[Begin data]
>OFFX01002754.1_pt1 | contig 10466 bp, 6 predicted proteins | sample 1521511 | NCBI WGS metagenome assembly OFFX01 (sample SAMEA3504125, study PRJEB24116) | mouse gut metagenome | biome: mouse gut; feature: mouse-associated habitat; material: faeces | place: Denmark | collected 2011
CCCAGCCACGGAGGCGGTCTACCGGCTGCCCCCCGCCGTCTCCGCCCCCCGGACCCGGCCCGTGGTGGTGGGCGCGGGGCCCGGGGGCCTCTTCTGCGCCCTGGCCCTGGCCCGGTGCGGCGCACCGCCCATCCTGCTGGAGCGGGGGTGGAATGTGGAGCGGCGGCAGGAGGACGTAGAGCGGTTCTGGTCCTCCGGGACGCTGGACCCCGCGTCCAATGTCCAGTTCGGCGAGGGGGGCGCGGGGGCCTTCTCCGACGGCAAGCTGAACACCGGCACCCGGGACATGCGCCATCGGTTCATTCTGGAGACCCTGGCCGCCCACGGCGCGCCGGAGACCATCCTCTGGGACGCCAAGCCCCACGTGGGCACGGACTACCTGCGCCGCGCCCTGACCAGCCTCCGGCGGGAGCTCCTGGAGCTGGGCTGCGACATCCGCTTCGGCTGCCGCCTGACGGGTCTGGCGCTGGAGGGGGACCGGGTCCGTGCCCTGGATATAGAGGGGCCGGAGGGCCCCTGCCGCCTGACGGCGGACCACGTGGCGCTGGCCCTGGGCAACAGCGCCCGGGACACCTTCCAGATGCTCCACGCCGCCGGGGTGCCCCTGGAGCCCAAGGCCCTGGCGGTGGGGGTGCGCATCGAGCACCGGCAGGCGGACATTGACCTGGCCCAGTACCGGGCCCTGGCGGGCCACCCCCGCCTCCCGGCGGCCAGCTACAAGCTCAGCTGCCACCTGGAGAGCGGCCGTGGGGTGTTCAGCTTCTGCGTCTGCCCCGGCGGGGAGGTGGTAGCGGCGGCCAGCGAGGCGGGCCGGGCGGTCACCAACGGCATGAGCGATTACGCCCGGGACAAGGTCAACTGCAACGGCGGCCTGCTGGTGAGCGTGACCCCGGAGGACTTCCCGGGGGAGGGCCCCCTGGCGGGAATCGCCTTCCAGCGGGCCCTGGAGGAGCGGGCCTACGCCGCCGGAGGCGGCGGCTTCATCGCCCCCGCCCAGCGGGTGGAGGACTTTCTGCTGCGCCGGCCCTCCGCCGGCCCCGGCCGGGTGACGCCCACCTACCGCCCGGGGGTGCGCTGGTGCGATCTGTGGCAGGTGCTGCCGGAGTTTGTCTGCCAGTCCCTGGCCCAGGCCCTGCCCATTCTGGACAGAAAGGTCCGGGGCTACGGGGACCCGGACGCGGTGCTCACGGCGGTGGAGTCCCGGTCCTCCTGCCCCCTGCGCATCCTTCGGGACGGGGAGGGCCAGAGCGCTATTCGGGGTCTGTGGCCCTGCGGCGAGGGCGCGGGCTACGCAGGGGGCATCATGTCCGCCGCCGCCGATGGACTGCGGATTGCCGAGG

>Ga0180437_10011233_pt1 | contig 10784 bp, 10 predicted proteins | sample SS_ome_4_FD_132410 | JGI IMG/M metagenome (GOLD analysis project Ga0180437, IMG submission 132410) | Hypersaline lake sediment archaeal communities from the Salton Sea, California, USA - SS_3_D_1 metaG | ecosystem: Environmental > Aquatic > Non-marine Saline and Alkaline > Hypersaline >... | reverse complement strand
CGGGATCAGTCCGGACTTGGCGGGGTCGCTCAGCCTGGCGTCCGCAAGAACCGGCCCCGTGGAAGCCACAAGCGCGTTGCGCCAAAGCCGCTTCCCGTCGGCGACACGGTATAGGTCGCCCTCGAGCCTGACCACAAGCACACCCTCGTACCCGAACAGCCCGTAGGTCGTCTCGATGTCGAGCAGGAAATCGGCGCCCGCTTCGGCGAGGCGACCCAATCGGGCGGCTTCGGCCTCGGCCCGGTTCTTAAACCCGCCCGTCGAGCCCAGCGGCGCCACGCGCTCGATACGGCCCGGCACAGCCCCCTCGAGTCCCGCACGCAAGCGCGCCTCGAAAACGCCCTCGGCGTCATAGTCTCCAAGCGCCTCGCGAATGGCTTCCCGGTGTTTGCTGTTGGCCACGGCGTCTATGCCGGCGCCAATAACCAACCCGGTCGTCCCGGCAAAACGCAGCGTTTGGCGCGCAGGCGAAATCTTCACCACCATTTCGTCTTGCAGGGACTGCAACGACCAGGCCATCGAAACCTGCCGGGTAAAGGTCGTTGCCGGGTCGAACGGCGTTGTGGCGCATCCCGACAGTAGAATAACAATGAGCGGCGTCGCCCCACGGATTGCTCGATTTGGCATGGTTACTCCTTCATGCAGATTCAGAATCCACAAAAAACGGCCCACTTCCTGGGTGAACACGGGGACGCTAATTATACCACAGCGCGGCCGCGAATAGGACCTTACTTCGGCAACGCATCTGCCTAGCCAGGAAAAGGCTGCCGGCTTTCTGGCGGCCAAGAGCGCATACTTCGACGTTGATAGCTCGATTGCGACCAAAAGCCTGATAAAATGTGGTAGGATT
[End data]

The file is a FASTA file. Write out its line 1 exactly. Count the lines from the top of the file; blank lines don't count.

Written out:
>OFFX01002754.1_pt1 | contig 10466 bp, 6 predicted proteins | sample 1521511 | NCBI WGS metagenome assembly OFFX01 (sample SAMEA3504125, study PRJEB24116) | mouse gut metagenome | biome: mouse gut; feature: mouse-associated habitat; material: faeces | place: Denmark | collected 2011